2. DULL HEADACHE:  The second phase is a dull, fatiguing headache that can last for up to 2 weeks.  It typically lingers wherever the initial phase of the headache was felt because that is the area that the meninges flared up.
  3. FULL RECOVERY:  Full recovery depends on the severity of the initial headache and the quality of rest given to the body to recover.  If the body is given the opportunity to heal, dull headaches are typically gone in 1 week.  True full recovery, meaning the ability to perform at the same level as before the headache, will take approximately 2 months.


To prevent an exertion headache:

  • HYDRATE: Drink enough water that you’re urine is clear or faintly yellow (never dark golden) the day before your lift and the day of, and continue to drink water during your workout.  This will ensure that your blood can flow freely and smoothly through your blood vessels.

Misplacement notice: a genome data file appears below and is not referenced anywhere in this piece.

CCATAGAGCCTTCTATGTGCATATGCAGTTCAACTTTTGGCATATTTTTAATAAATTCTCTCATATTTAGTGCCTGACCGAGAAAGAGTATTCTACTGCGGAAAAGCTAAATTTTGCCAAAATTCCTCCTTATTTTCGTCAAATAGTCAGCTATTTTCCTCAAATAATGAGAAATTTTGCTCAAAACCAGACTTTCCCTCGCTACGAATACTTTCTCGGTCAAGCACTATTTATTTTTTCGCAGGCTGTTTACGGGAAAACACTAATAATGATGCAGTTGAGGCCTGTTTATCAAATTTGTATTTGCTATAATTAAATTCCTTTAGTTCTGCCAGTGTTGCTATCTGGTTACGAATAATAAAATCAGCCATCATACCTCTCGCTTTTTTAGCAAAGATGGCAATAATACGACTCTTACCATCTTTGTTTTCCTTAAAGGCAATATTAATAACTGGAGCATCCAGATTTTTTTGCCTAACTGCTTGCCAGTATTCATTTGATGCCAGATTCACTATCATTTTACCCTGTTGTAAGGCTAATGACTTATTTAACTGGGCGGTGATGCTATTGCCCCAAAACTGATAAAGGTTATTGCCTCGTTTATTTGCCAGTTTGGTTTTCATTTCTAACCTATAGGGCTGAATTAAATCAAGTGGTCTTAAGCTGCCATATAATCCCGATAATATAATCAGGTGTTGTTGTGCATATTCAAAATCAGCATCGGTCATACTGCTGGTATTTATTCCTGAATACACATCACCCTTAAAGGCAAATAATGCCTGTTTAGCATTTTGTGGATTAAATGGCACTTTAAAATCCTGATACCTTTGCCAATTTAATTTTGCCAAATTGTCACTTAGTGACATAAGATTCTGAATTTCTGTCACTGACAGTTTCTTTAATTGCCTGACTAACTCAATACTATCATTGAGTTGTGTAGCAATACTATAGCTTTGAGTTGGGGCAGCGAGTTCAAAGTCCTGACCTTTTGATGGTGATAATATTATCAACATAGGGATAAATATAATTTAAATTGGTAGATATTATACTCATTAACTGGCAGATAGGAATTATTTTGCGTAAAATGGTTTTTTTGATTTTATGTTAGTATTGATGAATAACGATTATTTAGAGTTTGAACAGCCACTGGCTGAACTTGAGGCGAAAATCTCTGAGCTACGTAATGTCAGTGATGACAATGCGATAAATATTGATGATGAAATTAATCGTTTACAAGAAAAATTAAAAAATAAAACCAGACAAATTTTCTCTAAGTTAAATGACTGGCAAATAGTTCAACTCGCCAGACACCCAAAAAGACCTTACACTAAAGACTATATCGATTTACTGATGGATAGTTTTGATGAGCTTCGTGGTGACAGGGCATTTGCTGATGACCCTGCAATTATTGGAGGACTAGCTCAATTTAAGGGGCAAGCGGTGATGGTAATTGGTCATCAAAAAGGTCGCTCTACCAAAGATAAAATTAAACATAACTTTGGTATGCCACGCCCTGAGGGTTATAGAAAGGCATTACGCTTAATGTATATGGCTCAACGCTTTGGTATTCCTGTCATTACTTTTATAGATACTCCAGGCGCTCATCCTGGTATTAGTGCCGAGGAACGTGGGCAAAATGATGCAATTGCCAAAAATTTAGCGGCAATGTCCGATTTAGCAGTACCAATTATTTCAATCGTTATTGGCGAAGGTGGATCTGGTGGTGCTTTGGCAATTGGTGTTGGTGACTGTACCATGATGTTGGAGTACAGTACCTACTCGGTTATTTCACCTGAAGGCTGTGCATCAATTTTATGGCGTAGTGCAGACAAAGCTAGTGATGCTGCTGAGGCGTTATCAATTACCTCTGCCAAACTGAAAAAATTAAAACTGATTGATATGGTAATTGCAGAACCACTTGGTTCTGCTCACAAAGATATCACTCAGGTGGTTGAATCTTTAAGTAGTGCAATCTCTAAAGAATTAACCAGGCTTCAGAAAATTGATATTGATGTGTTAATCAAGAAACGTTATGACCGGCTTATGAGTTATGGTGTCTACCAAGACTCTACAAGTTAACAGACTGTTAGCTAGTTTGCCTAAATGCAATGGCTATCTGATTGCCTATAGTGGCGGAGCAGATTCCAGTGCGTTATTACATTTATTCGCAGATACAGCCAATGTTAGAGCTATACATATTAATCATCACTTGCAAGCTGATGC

• BREATHE: The valsalva maneuver is a valuable tool for creating stability in the thoracic cavity (torso area) that can help prevent lower back injuries during maximal lifts.  It should not, however, be used during sets of multiple repetitions. When performing multiple repetitions, exhale during the positive phase and inhale during the negative phase. You can find more detailed information on breathing techniques here.
  • NEUTRAL SPINE: Unless performing a neck exercise, there is no need for the neck to be bent. Maintaining a neutral spinal alignment allows for proper circulation through the arteries and veins responsible for moving blood in and out of the brain.  While “looking up” may mentally help keep the back straight during a squat or a deadlift, it is not essential.  Keep the head and neck in a neutral position.